21st SESSION Information document
20 October 2011
Visit to Ms Leyla Güven, member of the Congress, detained in the E-Type prison of Diyarbakir, Turkey
The Bureau of the Congress took note of this document at its meetings of 17 and 20 October 2011 and decided to make this revised text available to the members of the Congress
Following the ongoing detention of a significant number of mayors and municipal councillors in Turkey since 24 December 2009, among them Congress member Ms Leyla Güven, the Session, the Statutory Forum, the Bureau and the Monitoring Committee of the Congress have expressed concern that this is preventing democratically elected leaders from carrying out their duties to their citizens. Many of the politicians were elected by large majorities, giving them a strong democratic mandate to represent the populations of the municipalities concerned. The Congress has stressed that the application of anti-terrorism legislation has had a disproportionately destructive effect on the functioning of local and regional democracy in Turkey.
Since 2010 the Congress has been trying to arrange a visit to its member Leyla Güven, mayor of Viransehir, who was detained without charges for almost a year and – after the opening of the court proceedings on 18 October 2010 – still is in custody. In May 2010 Thomas Hammarberg, Council of Europe Commissioner for Human Rights, visited Ms Güven in prison and also expressed concern about the large scale detention of local politicians.
Following a letter of Congress President Keith Whitmore to the Turkish Minister of Justice, the Turkish authorities finally granted a Congress delegation permission to pay a visit to Leyla Güven in Diyarbakir E-Type prison on 6 October 2011.
The delegation comprised Mr Anders Knape, Vice-President of the Congress and President of the Swedish Association of Local and Regional Authorities (SALAR), Mr Leen Verbeek, Vice-President of the Dutch delegation to the Congress and Governor of the Province of Flevoland, and Mr Andreas Kiefer, Secretary General of the Congress. They were accompanied by Ms Gaye Doganoglu, the head of the Turkish delegation to the Congress.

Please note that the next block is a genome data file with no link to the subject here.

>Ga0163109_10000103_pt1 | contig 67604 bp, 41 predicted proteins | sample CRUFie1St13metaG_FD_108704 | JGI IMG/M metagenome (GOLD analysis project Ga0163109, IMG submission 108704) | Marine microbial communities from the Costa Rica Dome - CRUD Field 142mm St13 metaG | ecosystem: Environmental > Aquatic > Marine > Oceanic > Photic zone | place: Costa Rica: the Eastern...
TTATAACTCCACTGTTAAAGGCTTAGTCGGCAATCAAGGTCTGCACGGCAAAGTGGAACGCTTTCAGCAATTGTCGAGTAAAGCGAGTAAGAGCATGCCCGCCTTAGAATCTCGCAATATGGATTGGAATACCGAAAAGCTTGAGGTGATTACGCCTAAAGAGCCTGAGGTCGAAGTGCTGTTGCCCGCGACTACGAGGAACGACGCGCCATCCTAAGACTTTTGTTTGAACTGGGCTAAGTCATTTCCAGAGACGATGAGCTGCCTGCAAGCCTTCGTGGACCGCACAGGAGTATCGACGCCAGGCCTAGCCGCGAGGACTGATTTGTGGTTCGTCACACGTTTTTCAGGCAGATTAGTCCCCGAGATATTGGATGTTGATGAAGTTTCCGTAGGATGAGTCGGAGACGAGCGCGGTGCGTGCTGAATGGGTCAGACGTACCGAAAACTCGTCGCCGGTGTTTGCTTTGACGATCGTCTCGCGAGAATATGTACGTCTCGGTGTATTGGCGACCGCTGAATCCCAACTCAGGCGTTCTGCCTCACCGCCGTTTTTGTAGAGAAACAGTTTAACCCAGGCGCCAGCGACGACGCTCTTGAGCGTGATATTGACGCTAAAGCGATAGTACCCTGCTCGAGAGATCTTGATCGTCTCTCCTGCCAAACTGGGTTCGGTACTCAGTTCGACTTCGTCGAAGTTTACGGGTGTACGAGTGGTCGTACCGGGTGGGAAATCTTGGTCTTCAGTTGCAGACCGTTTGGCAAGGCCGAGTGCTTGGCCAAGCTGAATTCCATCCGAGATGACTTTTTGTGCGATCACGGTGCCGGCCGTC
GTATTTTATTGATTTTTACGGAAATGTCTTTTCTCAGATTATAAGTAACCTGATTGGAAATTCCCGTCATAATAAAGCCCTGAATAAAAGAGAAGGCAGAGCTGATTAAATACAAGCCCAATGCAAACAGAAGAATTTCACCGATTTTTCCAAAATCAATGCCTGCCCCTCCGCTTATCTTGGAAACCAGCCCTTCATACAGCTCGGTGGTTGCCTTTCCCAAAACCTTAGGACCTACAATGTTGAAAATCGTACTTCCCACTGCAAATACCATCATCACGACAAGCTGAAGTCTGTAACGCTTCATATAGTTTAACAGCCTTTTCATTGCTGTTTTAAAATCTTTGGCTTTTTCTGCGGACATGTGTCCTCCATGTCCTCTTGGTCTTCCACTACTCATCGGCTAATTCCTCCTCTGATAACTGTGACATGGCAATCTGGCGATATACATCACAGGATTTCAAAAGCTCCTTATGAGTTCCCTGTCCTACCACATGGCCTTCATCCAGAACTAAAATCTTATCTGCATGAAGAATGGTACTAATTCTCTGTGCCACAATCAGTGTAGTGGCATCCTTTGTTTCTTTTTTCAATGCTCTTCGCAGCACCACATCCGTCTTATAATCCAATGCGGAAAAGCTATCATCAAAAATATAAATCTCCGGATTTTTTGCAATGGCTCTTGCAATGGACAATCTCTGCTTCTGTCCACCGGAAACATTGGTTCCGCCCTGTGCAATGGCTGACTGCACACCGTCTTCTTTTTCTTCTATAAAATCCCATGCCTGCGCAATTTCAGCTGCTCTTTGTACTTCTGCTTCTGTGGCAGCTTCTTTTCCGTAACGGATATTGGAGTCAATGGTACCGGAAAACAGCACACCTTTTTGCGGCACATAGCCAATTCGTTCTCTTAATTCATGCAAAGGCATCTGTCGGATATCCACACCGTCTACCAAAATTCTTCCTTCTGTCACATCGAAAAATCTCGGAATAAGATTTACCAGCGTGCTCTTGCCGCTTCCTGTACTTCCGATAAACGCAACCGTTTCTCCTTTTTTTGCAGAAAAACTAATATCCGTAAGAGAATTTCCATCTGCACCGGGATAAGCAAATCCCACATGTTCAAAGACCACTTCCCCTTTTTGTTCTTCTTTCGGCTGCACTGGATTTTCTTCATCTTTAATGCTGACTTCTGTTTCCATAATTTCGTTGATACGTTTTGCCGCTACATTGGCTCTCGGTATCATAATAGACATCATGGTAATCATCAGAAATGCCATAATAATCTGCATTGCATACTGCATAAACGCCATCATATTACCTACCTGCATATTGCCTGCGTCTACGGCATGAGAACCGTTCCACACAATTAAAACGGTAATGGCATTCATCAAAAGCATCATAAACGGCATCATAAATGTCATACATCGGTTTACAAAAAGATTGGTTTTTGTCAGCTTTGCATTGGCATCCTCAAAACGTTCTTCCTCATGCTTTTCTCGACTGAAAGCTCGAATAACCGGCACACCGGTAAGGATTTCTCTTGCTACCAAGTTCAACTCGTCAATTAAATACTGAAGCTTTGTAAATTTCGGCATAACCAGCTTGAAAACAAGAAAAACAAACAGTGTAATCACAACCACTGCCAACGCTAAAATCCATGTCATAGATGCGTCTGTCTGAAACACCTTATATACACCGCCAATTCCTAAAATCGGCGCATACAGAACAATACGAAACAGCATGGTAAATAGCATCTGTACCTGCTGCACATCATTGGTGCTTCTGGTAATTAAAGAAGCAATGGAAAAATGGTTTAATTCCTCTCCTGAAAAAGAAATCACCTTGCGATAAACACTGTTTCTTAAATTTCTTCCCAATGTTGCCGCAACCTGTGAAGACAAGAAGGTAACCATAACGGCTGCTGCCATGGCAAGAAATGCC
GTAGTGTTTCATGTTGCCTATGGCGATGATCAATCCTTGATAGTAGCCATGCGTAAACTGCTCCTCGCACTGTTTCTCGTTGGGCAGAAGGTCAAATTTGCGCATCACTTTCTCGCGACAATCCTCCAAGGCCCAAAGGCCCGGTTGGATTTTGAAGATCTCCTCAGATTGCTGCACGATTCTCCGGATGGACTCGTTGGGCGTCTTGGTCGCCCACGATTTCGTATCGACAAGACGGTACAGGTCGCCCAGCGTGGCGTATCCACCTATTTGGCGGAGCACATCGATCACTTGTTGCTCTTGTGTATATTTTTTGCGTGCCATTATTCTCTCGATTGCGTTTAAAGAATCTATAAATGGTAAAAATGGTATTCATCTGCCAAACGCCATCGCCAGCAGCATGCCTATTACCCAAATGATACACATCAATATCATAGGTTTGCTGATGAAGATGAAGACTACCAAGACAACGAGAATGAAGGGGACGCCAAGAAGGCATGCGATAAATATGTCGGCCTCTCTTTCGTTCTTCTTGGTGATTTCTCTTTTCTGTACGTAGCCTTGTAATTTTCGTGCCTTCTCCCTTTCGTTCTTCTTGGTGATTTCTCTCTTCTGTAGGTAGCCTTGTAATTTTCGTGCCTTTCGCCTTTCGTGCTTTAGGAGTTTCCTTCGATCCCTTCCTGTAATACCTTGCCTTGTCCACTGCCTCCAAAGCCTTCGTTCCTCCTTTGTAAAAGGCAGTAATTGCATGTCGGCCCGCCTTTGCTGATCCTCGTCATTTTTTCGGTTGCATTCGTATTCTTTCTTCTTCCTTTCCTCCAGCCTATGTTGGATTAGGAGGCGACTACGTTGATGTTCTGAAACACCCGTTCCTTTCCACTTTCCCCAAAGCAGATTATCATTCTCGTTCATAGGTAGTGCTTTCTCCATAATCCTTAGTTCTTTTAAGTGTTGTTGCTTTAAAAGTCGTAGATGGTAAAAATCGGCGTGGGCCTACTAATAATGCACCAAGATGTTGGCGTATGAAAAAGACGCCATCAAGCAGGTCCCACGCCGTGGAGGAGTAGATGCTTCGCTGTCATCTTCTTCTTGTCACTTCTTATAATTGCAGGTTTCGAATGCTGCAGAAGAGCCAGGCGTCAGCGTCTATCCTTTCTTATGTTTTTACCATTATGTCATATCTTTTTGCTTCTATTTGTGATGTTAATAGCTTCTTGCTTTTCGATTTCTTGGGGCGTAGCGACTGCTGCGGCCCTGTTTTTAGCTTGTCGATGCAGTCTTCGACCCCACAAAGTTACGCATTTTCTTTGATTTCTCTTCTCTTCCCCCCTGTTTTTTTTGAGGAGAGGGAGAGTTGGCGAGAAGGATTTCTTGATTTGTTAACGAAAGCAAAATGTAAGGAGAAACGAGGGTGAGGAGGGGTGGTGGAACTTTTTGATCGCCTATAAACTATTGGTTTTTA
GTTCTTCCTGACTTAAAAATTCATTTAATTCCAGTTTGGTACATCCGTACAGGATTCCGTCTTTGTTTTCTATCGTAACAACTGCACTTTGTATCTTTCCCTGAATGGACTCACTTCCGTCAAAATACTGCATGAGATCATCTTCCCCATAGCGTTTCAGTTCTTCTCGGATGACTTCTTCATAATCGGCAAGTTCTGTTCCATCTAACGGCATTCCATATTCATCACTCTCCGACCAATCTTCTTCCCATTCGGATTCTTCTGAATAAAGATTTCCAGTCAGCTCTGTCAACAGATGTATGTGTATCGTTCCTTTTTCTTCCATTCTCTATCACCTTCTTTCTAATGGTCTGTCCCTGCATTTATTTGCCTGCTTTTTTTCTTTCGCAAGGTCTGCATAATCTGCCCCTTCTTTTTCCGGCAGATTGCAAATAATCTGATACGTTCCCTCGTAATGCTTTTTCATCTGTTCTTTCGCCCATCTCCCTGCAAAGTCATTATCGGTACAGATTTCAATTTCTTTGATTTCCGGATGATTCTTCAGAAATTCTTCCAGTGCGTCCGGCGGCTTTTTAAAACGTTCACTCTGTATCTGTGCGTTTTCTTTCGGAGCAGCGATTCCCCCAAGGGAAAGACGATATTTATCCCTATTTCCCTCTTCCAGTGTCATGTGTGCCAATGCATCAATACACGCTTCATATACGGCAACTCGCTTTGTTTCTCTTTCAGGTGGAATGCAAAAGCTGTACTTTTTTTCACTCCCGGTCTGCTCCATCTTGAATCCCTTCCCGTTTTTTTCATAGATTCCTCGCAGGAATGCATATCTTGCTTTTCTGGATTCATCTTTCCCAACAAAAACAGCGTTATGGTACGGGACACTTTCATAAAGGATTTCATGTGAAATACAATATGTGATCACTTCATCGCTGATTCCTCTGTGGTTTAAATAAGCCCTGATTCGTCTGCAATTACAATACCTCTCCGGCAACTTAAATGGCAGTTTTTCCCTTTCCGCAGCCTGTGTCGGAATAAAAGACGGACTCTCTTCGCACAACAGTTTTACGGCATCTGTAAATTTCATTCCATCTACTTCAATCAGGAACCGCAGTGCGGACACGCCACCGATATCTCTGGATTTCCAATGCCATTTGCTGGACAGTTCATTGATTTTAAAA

The delegation was able to speak with Ms Güven for almost two hours and to learn about the conditions of her imprisonment. Leyla Güven’s case appears to be representative of that of a large number of local politicians, elected by large majorities, who are detained and prevented from serving their citizens. In the weeks before the visit dozens more local politicians and civil servants were arrested. On 4 October 2011 a dispute broke between the Turkish Prime Minister Erdogan and German authorities, when the former claimed that German funds for municipal infrastructure projects in South-Eastern Turkey were being diverted to the PKK. This has been rejected by Germany.
According to information made available to the delegation, the number of municipal politicians, local officials and human rights activists in detention at the beginning of October 2011 was over 3,000.
Leyla Güven appeared to be in good physical condition although the sanitation in the prison was poor. Twenty-three inmates had to share rooms normally foreseen for 8 persons, water for showering was only available for a short period of time each day. Ms Güven confirmed that she and the other detainees were treated respectfully by all ranks of the prison staff. She regretted that no contact with her had been made by the Union of Turkish Municipalities or the members of the Turkish delegation to the Congress. She insisted that she and the other mayors concerned should have the right to defend themselves in their Kurdish mother tongue. The delegation also noted, however, signs of stress such as perspiration and tension. Ms Güven insisted that the political issues in the region had to be solved within Turkey and that the unity of Turkey was not at stake.